The unification of the kingdom (1 Macc 1:41-1:50)

“Then King Antiochus wrote to his whole kingdom that all should be one people. Everyone should give up their particular customs. All the gentiles accepted the command of the king. Many even from Israel gladly adopted his religion. They sacrificed to idols and profaned the Sabbath. The king sent letters by messengers to Jerusalem and the towns of Judah. He directed them to follow customs strange to the land. He forbade burnt offerings, sacrifices, and drink offerings in the sanctuary. He wanted them to profane the Sabbath and the feasts. He wanted them to defile the sanctuary and the priests. He wanted them to build altars and sacred precincts with shrines for idols. He wanted them to sacrifice swine and unclean animals. He wanted them to leave their sons uncircumcised. They were to make themselves abominable by everything unclean and profane. Thus they should forget the law and change all the ordinances. He added.

‘Whoever does not obey the command of the king shall die.’’’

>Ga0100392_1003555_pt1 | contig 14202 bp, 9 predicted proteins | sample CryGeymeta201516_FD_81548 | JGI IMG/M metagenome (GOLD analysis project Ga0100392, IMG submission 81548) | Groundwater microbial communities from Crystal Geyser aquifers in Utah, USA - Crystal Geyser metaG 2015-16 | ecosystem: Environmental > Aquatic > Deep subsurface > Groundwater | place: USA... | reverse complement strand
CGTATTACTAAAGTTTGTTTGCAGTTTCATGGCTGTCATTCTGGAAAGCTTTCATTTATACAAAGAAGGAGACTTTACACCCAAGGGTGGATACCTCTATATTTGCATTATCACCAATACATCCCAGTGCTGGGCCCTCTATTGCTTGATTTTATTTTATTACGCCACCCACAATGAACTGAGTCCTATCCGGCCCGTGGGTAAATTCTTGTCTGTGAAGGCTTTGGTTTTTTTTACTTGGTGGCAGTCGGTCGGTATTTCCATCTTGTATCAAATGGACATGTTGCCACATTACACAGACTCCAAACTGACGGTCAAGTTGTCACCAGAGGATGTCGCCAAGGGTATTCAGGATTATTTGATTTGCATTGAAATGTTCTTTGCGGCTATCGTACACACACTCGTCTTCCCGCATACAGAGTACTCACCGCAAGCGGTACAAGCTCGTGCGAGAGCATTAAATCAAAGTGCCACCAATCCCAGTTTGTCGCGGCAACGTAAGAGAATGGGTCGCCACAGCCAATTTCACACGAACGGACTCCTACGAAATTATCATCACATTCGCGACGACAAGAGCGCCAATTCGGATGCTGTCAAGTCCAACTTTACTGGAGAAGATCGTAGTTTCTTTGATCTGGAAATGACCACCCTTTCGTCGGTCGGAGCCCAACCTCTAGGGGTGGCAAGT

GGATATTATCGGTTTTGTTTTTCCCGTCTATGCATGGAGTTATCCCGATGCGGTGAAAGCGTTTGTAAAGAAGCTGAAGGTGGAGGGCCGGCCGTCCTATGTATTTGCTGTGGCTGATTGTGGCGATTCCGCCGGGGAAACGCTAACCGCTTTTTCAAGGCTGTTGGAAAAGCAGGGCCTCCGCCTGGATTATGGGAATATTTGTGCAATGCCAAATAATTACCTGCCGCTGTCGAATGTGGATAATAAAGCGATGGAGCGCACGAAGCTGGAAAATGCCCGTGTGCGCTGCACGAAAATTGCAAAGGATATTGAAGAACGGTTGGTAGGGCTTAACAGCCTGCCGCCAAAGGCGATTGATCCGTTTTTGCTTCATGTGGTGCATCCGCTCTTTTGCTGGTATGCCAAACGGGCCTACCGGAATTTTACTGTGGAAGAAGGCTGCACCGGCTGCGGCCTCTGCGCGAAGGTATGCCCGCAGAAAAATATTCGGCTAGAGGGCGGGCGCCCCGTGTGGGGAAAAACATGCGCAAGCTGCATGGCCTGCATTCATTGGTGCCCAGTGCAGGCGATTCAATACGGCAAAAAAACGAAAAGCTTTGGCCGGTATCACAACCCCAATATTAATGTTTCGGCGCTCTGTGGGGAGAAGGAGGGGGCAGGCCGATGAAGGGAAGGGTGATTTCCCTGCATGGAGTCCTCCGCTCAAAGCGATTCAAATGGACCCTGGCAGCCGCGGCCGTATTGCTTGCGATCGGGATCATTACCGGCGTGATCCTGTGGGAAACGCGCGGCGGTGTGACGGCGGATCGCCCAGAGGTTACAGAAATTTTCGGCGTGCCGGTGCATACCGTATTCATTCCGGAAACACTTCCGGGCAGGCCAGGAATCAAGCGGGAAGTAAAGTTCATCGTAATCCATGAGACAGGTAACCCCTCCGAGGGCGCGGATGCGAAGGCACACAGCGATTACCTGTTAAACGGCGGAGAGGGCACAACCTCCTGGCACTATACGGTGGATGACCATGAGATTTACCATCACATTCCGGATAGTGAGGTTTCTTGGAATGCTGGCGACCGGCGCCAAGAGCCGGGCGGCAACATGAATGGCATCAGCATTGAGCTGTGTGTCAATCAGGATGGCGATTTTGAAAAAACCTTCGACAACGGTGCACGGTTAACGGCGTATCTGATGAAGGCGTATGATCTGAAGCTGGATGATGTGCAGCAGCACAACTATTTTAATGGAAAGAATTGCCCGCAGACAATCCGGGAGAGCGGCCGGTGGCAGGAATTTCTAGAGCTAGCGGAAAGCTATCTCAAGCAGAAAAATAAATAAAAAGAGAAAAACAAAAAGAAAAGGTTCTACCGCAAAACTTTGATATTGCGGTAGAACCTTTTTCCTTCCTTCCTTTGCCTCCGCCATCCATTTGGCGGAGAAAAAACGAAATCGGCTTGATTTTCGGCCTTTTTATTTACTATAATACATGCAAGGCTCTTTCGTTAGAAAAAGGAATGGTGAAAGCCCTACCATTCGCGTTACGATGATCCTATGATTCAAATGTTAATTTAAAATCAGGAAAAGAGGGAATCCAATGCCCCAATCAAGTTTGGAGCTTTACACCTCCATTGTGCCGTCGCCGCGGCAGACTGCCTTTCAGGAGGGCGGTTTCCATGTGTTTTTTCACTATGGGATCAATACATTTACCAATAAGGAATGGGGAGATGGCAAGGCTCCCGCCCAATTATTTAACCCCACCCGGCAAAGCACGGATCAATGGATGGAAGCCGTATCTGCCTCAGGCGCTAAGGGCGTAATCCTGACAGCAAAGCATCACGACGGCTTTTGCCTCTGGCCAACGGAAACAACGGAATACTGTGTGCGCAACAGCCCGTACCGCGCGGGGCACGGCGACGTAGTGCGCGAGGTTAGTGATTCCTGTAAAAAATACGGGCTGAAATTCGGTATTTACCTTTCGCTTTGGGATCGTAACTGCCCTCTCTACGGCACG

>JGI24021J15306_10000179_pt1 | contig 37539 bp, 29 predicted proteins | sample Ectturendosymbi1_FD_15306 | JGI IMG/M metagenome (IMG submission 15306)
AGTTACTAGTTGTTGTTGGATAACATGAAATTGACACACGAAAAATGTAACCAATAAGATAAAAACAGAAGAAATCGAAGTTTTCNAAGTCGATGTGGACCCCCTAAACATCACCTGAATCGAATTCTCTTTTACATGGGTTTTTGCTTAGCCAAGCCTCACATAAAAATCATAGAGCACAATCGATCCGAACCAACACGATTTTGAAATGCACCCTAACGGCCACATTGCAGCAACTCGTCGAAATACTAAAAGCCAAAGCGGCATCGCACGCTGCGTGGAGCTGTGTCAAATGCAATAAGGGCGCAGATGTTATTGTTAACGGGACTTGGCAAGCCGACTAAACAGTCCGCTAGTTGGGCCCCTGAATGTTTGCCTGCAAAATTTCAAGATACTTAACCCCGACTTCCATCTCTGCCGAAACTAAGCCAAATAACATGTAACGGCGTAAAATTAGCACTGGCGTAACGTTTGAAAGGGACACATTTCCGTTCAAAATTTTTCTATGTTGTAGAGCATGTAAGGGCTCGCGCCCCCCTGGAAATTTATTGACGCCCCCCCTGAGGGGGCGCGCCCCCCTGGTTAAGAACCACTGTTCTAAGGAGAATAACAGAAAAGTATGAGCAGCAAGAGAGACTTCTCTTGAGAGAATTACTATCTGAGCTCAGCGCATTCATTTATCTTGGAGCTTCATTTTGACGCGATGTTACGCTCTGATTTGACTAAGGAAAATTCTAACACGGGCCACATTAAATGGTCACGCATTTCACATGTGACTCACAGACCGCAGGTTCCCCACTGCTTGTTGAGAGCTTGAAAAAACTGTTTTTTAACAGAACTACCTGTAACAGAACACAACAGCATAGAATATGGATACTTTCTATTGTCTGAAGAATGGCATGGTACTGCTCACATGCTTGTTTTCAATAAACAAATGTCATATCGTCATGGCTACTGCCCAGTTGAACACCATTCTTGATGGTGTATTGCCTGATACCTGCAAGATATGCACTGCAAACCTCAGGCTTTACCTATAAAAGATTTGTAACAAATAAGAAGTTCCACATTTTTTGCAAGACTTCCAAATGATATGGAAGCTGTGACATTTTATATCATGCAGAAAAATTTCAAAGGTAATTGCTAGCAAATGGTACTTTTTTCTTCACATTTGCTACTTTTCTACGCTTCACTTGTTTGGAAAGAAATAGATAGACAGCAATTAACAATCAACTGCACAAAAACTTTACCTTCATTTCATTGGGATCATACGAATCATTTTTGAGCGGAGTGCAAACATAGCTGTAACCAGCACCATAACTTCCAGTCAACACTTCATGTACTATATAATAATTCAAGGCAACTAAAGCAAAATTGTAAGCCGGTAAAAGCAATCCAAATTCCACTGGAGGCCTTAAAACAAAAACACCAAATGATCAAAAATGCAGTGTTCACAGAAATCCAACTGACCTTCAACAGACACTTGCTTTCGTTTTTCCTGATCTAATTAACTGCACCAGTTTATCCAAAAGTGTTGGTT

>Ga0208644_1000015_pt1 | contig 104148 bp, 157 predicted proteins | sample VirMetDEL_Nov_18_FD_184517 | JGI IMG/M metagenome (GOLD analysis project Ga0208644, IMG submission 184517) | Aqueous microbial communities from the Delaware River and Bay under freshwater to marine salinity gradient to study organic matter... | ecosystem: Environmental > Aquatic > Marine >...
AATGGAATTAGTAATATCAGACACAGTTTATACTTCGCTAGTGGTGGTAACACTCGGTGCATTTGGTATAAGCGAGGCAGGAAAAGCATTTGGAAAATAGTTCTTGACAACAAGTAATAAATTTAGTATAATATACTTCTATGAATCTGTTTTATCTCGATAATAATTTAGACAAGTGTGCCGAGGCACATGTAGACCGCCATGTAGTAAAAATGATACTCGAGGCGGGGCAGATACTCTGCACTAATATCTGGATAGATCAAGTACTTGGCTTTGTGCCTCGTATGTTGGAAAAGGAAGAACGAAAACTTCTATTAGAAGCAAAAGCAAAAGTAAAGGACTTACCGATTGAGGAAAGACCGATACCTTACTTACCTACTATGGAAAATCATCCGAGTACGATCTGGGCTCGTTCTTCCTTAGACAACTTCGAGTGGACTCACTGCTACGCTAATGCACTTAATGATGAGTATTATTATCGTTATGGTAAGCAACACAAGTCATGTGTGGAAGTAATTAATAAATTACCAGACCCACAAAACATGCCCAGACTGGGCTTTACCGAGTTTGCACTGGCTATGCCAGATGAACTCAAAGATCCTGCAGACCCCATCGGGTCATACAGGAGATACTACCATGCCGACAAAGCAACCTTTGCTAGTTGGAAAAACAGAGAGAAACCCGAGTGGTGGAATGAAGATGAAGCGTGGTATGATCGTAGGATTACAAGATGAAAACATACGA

King Antiochus IV wanted his whole kingdom unified, which included Syria, Palestine, Mesopotamia, Persia, and Asia Minor, quite a large kingdom. This might be difficult to enforce. It was later rescinded by King Antiochus V (172-161 BCE) since he was only 9 when he became king and died at the age of 11. Sometimes it is not good to be the king. King Antiochus IV was not as tolerant as his father King Antiochus III (223-187 BCE), who allowed the Israelites to follow the Mosaic Law. The Persian kings had also been tolerant towards following the Mosaic Law. King Antiochus IV wanted everyone to give up their particular customs, not a good idea in a large kingdom. The gentiles and some Israelites said okay, no big deal. He said that anyone who did not comply would be killed. He wanted them to sacrifice to idols, by building altars and shrines for his idols. He wanted them to profane the Sabbath and their own festivals. He wanted them to do away with their sanctuaries and priests. He wanted them to sacrifice swine and other unclean animals. He wanted them not to have their sons circumcised. Basically, he wanted them to forget about their own laws and just follow his ordinances.